Good morning, Camden Chatters.
For Orioles fans who have been grumbling about the team not making any moves this winter, cheer up: the Birds are probably going to announce a bunch of signings today. They just won’t be major league signings.
Today marks the beginning of MLB’s 2020 international signing period, despite the fact that, you know, it’s not 2020. In a normal year, the signing period would have begun last July 2, but — in case you didn’t notice — last year was not normal. The pandemic pushed the process back five months, but today the wait is over. Teams are now ready to pounce and add an infusion of young talent to their organizations.
Let’s not forget how big a deal it is that the Orioles are part of this process again. In the pre-Mike Elias era, O’s ownership infamously refused to participate in the international amateur market, leaving the Birds with nothing but a handful of low-cost non-prospects while other teams gobbled up the most promising international talents. Year after year, the O’s hamstrung themselves with their lack of involvement, and their farm system suffered the consequences.
Even in the first two years of the Elias regime, once John and Louis Angelos gave the go-ahead to increase the club’s presence in Latin America, the Orioles were still left playing catchup. Many of the top amateurs in the 2019 class had already been extensively scouted and courted by other teams before the Orioles could get their international operations up and running.
This year, though, it appears the Orioles finally will be able to make their presence felt and recruit some legitimate talent. Perhaps they won’t land any of the five or 10 best prospects — this MLB.com preview from last April pegs other teams as the favorites to sign the top guys — but there are plenty of other intriguing names for whom the Orioles could make a serious play. According to CBS Sports, only five teams have more bonus pool money to spend than the Orioles for this signing period, so the club is in a good position to make a splash.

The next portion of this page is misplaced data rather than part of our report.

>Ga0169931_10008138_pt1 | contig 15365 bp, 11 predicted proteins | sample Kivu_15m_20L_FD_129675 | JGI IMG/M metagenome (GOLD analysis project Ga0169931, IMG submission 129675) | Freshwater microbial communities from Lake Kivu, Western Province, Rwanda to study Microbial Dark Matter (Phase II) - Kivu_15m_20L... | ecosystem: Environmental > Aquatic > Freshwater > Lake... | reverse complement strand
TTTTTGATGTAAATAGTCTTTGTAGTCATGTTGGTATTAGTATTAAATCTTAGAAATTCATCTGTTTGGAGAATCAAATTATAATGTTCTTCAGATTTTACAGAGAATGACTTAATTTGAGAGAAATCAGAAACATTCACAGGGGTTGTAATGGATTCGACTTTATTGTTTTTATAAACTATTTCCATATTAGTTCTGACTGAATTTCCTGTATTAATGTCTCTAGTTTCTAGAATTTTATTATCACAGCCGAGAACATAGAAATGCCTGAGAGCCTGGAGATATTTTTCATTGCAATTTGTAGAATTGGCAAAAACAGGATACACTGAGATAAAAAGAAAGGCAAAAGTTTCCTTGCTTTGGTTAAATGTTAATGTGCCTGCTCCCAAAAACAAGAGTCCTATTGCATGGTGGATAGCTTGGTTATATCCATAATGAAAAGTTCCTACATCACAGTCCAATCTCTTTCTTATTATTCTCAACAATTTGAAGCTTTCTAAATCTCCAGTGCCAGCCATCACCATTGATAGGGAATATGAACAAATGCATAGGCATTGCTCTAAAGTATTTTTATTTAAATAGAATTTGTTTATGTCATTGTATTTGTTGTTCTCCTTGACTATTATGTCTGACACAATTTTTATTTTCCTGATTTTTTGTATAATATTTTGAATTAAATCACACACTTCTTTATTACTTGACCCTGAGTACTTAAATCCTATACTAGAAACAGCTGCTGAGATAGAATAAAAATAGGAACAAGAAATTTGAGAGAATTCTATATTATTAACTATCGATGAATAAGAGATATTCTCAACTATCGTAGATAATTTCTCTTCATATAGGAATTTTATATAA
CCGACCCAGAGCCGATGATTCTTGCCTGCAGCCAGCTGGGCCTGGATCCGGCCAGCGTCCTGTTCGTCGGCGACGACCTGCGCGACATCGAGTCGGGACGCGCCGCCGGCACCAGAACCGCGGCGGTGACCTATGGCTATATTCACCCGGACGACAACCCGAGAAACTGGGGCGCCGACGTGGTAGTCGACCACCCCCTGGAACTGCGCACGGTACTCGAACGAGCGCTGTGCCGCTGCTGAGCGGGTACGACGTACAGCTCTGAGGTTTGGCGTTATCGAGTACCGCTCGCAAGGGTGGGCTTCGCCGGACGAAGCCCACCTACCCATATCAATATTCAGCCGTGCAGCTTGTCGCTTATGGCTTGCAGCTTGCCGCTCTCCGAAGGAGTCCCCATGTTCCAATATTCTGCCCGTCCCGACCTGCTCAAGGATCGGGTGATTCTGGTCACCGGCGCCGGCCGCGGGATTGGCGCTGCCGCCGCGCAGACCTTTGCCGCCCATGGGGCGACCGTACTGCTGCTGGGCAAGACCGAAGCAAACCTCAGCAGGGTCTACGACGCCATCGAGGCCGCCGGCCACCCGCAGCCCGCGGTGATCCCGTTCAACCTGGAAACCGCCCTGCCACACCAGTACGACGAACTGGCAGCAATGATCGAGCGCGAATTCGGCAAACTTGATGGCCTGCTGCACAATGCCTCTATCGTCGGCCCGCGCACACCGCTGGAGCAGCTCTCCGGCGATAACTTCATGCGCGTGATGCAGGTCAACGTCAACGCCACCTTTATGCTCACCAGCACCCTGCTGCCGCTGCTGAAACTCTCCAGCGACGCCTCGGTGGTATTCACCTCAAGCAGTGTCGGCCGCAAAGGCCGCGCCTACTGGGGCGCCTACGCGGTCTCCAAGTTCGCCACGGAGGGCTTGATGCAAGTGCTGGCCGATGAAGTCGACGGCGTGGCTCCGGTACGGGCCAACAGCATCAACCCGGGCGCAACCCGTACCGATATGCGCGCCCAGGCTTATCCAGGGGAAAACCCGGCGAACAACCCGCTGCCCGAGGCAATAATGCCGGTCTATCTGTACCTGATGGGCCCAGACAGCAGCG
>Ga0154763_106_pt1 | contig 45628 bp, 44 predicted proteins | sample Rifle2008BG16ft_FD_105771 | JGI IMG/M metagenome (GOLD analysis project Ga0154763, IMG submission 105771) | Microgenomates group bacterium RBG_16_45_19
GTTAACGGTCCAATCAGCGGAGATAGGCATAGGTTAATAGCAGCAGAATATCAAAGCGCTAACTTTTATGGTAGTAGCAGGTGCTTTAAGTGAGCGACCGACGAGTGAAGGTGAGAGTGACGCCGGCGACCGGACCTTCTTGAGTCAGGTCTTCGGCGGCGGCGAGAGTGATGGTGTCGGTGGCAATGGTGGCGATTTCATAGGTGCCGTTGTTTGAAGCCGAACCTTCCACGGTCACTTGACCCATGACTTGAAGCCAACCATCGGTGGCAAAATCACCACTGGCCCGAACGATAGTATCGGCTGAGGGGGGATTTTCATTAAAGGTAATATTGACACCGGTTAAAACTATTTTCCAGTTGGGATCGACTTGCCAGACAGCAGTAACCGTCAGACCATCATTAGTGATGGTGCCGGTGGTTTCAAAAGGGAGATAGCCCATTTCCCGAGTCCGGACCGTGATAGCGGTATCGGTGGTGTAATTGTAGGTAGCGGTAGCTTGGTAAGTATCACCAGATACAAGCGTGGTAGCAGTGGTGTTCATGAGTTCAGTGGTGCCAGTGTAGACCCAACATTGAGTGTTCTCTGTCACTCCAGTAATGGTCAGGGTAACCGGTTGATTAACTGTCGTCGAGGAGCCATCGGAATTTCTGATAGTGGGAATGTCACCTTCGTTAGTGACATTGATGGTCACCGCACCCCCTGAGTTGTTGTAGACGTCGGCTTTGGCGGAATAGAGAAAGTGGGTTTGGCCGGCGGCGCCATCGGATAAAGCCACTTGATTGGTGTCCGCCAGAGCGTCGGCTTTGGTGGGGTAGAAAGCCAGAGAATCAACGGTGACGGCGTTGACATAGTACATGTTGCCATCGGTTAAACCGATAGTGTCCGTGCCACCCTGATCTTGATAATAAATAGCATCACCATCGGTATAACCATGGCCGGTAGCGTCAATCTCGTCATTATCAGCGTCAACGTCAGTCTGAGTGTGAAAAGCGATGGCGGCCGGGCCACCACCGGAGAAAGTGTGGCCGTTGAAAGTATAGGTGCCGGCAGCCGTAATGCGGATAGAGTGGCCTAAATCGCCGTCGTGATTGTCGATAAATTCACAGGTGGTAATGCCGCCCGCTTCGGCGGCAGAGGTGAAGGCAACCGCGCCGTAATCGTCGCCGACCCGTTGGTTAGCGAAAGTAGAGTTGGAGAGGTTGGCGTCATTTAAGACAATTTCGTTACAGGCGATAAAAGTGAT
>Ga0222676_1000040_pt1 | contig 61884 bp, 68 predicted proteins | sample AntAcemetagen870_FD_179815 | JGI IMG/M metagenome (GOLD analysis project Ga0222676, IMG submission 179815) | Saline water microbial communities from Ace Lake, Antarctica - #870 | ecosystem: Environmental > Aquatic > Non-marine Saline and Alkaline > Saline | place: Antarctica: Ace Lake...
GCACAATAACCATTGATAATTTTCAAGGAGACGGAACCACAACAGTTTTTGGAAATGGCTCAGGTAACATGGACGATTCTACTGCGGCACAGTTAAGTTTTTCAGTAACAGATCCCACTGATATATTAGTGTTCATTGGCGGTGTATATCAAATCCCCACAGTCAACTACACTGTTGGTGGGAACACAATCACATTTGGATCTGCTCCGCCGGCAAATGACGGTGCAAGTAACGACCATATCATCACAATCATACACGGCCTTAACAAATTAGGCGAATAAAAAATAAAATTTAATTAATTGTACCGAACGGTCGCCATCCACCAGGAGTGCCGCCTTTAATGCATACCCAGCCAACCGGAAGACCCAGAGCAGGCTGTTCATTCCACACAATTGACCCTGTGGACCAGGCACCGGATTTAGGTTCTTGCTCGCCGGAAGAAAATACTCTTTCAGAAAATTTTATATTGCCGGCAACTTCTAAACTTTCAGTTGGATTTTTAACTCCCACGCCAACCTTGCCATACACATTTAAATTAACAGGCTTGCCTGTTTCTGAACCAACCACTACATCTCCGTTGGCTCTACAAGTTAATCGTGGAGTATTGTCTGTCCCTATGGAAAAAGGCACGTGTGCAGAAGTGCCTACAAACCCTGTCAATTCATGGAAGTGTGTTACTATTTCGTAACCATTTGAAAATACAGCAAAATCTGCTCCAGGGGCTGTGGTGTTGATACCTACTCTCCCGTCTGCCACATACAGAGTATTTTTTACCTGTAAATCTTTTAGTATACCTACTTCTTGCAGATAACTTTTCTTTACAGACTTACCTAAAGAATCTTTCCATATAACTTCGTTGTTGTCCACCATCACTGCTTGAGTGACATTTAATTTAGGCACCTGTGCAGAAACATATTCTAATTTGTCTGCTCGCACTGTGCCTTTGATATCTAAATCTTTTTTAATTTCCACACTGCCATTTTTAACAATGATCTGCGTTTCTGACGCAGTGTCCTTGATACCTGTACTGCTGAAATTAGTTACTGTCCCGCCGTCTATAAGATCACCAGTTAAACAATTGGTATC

It’ll be exciting to find out who the Orioles come up with. Of course, none of these players will be anyone we’re likely to see in an O’s uniform within the next three or four years. But they’ll go a long way to giving the Orioles’ rebuilding effort a shot in the arm.
Cueing some curiosities in 2021 - School of Roch
Roch Kubatko poses a few questions about the upcoming season, including whether the minor league signing of Fernando Abad will affect Paul Fry’s or Tanner Scott’s status. I can field that one: not in the least.
History of B&O Warehouse at Camden Yards - Orioles.com
Joe Trezza drops some knowledge about the iconic warehouse. If you’ve ever found yourself asking, “Say, what’s the longest brick building on the East Coast?”, well, have I got some news for you!
Branden Kline was one of 28 Marylanders to play for Orioles - BaltimoreBaseball.com
ICYMI, Maryland-born Branden Kline announced his retirement from baseball. He pitched just 37 games in the majors, but that’s 37 more than you or I will ever have. Best of luck to Branden in his post-playing career.
Orioles birthdays and history
Is today your birthday? Happy birthday! Your two Orioles birthday buddies are defensively gifted second baseman Bobby Grich (72), who by all rights should be in the Hall of Fame, and Delino DeShields (52), who, uh, will not be in the Hall of Fame. But he had a plenty respectable career, with 463 career steals.
Jan. 15 has historically been a day for the Orioles to sign uninspiring free agents. On this date in 1986, they signed infielder Juan Bonilla, who went on to bat .243/.311/.296 with one home run in 102 games for the Birds that season. And in 1999, they signed veteran reliever Heathcliff Slocumb, who proceeded to post an unsightly 12.46 ERA in 10 games, allowing a whopping 26 baserunners in just 8.2 innings, before the O’s released him in April.